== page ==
• children who are perceived to be gay or lesbian
  • young people and adults who actually are lesbian or gay
  • children who have a gay or lesbian parent or sibling
  • everyone who teaches or learns in an environment where such behaviour is tolerated.

The majority of victims are young or uncertain about their sexual orientation or are simply children who just don’t follow the norms of the school’s ethos. They may not like football or sports in a school where competitiveness and success in these areas is celebrated more than any other achievements. They may be very musical or be good at art, drama, dance or singing in a school where these kinds of activities are not praised or accepted as ‘normal’ achievements.

What should we do?
Each school should have a rigorous anti-bullying policy. It has to be seen to be high profile with posters, peer pressure and support systems, buddy schemes, assertiveness programmes, counselling and mediation schemes. No part of the school must be seen by staff as a no-go area and by pupils as their own territory. Break times and lunchtimes must be strictly supervised so that bullies and potential bullies recognise that their lives are being made difficult and that all teachers and adults have the skills and the determination to deal with them.

Homophobic bullying needs to be recognised as even more insidious than other kinds of bullying. Homophobic name calling, for example, should be challenged in the same way that racist or sexist behaviour is. The most important general thing you and all your colleagues can do is to create a positive, open, tolerant ethos in which matters of concern to all pupils – and especially those who may be vulnerable – are discussed calmly. If the response to homophobic bullying is a short-term, knee-jerk reaction it can marginalise victims.

Discussions about bullying of all kinds can be included in Health and Sex Education, but should also be part of all curriculum areas. Circle time discussions are also important. They can help children to develop assertive skills which they can use to protect themselves and challenge harassment. They may also help potential bullies to think before they act and even begin to empathise with their potential victims.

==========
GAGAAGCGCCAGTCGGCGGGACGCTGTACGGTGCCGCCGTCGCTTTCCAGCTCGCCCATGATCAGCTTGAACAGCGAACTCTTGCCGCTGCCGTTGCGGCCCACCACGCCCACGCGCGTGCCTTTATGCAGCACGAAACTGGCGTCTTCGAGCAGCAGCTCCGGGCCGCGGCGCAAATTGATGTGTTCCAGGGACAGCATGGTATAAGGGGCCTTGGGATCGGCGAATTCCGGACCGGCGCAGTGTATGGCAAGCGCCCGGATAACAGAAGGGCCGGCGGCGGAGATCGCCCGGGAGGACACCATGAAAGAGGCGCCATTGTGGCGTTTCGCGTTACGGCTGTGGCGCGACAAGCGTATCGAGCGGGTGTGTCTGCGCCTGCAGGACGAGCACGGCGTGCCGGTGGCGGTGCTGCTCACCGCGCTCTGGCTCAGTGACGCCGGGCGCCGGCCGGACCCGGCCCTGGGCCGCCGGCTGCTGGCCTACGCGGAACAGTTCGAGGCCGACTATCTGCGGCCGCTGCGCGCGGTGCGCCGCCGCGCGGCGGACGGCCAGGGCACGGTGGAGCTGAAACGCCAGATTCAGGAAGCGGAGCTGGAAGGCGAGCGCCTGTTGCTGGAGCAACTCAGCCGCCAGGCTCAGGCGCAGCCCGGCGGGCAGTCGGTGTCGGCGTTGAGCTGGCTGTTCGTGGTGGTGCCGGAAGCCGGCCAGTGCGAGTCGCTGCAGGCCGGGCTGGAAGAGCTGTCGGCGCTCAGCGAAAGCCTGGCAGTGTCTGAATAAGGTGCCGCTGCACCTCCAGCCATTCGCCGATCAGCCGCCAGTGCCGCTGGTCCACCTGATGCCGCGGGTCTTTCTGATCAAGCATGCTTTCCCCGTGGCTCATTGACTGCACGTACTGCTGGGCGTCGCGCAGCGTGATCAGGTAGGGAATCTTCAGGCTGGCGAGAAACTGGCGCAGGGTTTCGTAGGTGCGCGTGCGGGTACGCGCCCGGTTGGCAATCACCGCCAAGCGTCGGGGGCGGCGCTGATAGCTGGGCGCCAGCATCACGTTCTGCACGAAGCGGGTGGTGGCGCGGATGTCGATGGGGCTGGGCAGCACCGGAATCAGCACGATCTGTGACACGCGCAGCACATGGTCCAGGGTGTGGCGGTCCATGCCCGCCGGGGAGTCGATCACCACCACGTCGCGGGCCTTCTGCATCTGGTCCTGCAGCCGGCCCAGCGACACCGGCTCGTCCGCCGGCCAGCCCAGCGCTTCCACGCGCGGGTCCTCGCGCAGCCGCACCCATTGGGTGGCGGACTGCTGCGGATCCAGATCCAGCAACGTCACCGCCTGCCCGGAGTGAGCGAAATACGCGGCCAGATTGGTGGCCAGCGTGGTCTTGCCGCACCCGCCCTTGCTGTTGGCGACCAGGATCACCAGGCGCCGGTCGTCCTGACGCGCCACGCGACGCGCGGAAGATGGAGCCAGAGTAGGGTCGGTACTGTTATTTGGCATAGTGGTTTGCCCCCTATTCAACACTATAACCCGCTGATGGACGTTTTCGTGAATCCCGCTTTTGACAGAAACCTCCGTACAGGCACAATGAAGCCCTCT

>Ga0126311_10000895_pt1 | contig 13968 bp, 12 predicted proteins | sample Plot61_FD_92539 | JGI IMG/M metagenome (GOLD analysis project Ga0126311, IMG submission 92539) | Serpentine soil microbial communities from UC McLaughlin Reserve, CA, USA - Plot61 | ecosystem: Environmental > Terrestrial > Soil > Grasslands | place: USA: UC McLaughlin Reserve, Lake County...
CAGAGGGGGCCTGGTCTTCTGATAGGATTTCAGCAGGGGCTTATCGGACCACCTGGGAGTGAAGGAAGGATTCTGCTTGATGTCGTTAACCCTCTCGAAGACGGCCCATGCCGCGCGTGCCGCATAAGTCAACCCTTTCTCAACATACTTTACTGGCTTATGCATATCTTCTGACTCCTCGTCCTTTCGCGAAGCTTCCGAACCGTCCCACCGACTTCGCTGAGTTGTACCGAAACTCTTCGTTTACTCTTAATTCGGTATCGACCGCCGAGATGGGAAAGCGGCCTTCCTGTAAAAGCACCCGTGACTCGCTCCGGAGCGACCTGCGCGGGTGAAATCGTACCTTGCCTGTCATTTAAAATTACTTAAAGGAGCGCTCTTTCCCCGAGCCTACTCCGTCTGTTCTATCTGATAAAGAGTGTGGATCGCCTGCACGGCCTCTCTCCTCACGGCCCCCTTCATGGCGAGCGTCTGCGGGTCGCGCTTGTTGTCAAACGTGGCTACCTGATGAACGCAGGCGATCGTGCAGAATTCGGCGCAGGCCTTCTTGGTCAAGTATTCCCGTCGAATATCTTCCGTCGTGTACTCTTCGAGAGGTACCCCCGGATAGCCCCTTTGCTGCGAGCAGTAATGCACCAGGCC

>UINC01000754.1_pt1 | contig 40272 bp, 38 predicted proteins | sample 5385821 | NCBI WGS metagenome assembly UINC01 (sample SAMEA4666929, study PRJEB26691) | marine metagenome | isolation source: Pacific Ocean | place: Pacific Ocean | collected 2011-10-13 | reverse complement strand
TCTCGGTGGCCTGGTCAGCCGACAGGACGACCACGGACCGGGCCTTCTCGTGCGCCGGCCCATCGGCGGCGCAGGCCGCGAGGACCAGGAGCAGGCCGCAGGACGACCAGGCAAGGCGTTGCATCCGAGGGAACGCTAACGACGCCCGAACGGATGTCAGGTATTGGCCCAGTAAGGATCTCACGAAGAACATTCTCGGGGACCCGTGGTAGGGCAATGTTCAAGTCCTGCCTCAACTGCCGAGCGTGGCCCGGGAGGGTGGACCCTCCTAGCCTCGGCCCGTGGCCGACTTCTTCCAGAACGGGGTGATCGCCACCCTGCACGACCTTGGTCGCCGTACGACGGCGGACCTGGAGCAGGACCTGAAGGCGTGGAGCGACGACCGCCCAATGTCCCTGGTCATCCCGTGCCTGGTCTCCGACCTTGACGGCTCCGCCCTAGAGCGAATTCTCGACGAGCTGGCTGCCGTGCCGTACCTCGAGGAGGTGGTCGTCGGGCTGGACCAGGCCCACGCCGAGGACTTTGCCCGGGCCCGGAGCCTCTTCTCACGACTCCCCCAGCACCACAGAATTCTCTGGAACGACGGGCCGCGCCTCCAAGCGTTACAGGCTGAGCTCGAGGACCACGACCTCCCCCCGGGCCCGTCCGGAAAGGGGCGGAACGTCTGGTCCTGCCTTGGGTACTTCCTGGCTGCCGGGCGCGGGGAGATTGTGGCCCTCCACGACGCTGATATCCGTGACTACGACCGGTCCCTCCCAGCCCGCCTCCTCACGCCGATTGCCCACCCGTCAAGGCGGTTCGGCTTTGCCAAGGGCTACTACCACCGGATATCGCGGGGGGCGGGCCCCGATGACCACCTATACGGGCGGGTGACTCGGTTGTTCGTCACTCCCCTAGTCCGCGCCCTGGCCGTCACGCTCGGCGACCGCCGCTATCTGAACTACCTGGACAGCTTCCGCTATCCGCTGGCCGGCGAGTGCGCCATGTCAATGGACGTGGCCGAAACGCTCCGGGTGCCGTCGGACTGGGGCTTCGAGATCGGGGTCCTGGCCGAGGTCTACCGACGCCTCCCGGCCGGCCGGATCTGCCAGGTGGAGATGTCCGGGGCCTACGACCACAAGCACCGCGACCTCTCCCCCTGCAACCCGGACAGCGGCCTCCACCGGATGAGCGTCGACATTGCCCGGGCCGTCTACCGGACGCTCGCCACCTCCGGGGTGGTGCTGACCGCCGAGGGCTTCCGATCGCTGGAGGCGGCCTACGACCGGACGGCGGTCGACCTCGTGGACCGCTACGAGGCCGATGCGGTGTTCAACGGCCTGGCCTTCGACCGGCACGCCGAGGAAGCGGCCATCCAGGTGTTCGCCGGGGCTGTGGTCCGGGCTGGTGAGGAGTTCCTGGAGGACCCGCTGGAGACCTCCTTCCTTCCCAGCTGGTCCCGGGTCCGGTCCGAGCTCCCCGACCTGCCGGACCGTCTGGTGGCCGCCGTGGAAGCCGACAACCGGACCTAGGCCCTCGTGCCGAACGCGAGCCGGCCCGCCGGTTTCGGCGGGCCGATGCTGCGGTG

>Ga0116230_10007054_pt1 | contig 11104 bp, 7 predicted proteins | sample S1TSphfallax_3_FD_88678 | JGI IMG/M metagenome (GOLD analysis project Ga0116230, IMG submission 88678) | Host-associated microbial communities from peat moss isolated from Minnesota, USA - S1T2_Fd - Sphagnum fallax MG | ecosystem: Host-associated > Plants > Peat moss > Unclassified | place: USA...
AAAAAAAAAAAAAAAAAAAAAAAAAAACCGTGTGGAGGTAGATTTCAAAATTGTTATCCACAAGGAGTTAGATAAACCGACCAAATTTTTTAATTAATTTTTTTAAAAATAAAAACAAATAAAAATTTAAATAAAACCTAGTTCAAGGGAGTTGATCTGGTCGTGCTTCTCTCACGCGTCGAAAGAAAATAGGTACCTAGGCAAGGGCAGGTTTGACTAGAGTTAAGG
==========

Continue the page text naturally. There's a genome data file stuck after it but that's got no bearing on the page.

Of course one of the most important and powerful strategies to prevent this kind of bullying is firm leadership from the top, whether from central government, LEAs, governors and headteachers. Every child needs to feel supported and understand that no adult in school will tolerate homophobic bullying and that outside school there is a society that feels the same.

What is the DfES doing to help?
The Education Action Challenging Homophobia [EACH] together with the gay and lesbian equality group Stonewall is working with the DfES to produce guidance on ‘Understanding and Responding to Homophobic Bullying’. This will be available as a web-based resource in spring 2007.

EACH has presented evidence to the DfES on the effect of homophobic bullying and the organisation makes it quite clear that it is ‘our’ problem – all of us need to be involved. It recognised this form of bullying as a whole-school issue, affecting the classroom behaviour and attitudes of all children, as well as their educational achievement. In other words, EACH sees it as part of the raising standards agenda.

Perhaps the most distressing piece of evidence presented by EACH is the isolation suffered by children who are targeted by homophobic bullying. It suggests that, unlike other victims of bullying, victims may well feel that they can’t even turn to their parents for support.

Tackle it vigorously and demonstrate your determination to stamp it out. Make sure that homophobic bullies understand that their behaviour  will never be tolerated.